Q&A / 

Roof Trusses and Cranes

DEAR TIM: I am hoping you can help me address a concern I am having with my builder. Being a career military man I have no prior experience in home construction. However, I am planning on retiring in Tampa at the conclusion of my current tour of duty at US Central Command. My wife and I recently placed a down payment on a pre-construction home site with a builder in Pasco County.

Naturally, my wife and I go visit the construction site every weekend to see what progress has been made. A few weeks ago we noticed that there was a piece of particle board used in the framing of the house located at the gable peak above the garage door that has a jagged hole in it large enough for you to put your fist through. It appears as if someone smashed a hole in it with a hammer, and yet the board was used anyway. Since the exterior of the home will merely be stucco, there will be nothing reinforcing the stucco at this particular spot of the house which concerns me a great deal. I also inspected three other homes being built in the neighborhood that were the same model and found that none of the other three had the same damage.

I began sending e-mails to the on-site supervisor concerning the damaged board. This was within a day or two of the board being nailed into place. The supervisor has ignored my weekly e-mails and continues to make progress in the area covering up the board which in turn makes it more difficult to replace.

Yesterday my patience with the supervisor came to an end and I wrote a similar e-mail to the general manager asking for him to look into the issue, and have the board replaced. Much to my surprise he replied as follows:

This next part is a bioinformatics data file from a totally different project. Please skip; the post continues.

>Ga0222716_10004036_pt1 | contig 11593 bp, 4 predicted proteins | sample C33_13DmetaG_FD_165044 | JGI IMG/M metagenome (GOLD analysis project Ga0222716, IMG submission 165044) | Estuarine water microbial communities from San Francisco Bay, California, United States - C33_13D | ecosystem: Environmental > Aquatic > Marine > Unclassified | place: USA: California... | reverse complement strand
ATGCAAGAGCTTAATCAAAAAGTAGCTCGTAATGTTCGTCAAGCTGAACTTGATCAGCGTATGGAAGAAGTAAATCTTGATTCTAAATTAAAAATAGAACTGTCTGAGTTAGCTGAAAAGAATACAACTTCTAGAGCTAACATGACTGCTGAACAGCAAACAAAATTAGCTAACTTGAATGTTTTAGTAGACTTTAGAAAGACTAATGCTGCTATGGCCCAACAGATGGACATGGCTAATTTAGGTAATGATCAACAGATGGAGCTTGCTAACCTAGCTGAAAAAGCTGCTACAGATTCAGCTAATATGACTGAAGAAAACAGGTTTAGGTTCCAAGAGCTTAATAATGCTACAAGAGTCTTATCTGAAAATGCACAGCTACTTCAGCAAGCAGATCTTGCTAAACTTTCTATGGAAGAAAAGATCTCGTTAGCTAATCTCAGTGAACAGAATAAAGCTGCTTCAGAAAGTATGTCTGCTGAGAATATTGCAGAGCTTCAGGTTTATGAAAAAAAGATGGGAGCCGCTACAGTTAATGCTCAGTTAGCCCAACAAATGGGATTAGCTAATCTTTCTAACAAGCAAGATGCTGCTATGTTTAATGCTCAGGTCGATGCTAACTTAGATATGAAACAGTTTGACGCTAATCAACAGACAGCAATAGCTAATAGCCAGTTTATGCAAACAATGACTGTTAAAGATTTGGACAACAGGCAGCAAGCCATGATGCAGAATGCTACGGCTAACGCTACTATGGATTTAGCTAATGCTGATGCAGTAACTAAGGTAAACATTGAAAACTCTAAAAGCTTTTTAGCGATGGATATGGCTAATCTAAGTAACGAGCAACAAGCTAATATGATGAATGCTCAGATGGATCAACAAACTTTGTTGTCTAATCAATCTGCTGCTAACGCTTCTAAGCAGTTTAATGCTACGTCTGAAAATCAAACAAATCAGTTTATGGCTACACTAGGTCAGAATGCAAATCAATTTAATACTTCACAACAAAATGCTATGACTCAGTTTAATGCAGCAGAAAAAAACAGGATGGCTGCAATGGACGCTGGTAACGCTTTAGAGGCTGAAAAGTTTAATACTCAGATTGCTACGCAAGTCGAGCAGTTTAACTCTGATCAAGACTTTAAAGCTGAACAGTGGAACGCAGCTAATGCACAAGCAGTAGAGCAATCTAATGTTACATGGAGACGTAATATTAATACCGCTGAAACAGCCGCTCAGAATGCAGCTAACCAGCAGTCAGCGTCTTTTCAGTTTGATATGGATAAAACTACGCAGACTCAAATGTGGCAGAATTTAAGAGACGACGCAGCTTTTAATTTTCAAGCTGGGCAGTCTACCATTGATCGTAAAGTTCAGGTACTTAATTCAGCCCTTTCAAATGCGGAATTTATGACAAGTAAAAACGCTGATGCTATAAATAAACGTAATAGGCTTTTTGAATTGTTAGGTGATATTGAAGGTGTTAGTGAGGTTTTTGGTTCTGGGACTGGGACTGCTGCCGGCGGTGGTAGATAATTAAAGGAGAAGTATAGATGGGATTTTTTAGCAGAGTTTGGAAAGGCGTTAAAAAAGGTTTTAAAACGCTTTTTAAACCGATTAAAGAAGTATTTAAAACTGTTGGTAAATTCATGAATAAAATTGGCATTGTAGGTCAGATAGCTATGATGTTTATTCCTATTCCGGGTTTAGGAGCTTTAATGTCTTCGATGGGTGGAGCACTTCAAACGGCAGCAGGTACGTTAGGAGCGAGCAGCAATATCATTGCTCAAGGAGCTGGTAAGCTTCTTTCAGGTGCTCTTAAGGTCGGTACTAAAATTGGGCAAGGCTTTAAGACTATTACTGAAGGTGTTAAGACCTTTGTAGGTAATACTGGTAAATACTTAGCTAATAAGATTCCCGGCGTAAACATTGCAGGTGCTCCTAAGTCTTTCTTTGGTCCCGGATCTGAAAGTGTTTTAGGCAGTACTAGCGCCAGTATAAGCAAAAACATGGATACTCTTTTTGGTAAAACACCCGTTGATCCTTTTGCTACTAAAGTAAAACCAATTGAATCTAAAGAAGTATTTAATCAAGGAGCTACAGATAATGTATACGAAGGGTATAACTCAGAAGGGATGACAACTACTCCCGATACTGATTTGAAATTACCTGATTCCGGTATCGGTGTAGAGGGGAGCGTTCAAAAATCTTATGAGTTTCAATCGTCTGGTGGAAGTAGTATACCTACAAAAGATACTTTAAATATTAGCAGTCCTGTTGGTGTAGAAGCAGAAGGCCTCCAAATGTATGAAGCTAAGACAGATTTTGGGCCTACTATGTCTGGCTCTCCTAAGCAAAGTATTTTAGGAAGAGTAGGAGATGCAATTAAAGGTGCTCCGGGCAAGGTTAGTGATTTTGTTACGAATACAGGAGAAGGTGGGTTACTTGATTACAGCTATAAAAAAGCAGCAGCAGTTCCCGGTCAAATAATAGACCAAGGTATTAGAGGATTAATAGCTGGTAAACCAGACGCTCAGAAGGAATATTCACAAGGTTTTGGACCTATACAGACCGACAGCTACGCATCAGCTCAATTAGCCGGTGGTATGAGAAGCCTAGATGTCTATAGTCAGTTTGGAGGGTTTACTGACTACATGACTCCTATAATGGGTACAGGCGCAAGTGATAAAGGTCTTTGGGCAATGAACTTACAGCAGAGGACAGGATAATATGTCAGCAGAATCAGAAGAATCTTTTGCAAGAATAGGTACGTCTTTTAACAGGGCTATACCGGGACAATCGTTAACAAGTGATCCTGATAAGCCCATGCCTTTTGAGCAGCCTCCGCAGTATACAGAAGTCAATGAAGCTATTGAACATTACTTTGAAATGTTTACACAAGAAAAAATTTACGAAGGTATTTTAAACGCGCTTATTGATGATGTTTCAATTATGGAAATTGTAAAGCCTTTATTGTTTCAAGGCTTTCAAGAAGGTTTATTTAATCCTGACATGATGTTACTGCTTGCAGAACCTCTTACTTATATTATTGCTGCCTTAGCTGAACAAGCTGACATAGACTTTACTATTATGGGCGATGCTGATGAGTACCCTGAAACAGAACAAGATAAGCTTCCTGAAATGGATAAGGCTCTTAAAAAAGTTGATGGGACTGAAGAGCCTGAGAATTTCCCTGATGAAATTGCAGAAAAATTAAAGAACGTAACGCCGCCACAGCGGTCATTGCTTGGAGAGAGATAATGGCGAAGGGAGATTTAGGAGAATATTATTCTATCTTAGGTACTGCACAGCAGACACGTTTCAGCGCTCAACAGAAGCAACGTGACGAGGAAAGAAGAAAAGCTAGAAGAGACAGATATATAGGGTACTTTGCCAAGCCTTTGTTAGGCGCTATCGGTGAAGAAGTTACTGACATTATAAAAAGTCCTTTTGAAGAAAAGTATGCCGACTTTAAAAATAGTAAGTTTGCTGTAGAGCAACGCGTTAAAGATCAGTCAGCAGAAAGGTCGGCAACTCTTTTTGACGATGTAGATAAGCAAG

Mr. Watson,

I reviewed your item of concern. The hole you see in the OSB board at the peak of the gable is a normal construction practice. The framers build the gable on the ground. It is usually done this way. The reason the hole is there is for the hook for the crane. When the framers set the trusses they pre-build what they can and have the crane hoist it up while he is there to set the rest of the trusses.

If you look at other houses with gable roofs you will see the same thing in most of them.

This area gets covered with Tyvek, along with the rest of the gable. It then gets wire lathe and 5/8" of stucco. The hole left from the crane hook does not pose any structural problems and does not require a repair.

I am sorry this was not explained to you when you first brought it up. I will make sure you receive explanations for items of this nature in a timely matter in the future.

Of course, not having the knowledge or experience to know if I can trust the manager's answer above, I am hoping that you might be able to assist me by providing guidance.

Yours in service to our great nation,

James Watson, LtCol USMC - Tampa, FL


In my opinion, the general manager's response was well crafted but it has at least one half-truth in it. My take away from his letter implies that their building practices are indeed industry standards which is debatable. As for a half-truth, I have always felt one is a whole lie.

Let's start with the jagged hole in the oriented strand board (OSB). I am quite sure the hole was chopped by the framing crew so they could indeed insert the crane's sling within the truss webbing. I also agree it is far easier to apply the OSB to the truss on the ground while it is laying flat rather than up in the air in a vertical orientation.

But I have applied sheathing to hundreds of gable trusses myself and I also know it is easy to carefully cut off the top 10 inches of the OSB exposing the truss webbing. This small triangle of OSB can then be quickly nailed in place once the truss is set and braced. From the ground, only a trained eye would see the saw cut line.

Does this method require more work and effort? Of course it does, perhaps an extra minute or two. Would a craftsman invest that time? Undoubtedly yes.

I do not agree with the accepted practice of spanning the void with just wire lath. At the very least a patch of OSB can be installed from the inside face of the truss. This repair will take 10 to 15 minutes, but that is a small amount of time and the penalty should be absorbed by the framing crew or your builder who is ultimately responsible.

In closing I wish to thank you and every other member of the armed services on behalf of my family and myself. We deeply appreciate your service and sacrifice to our country.

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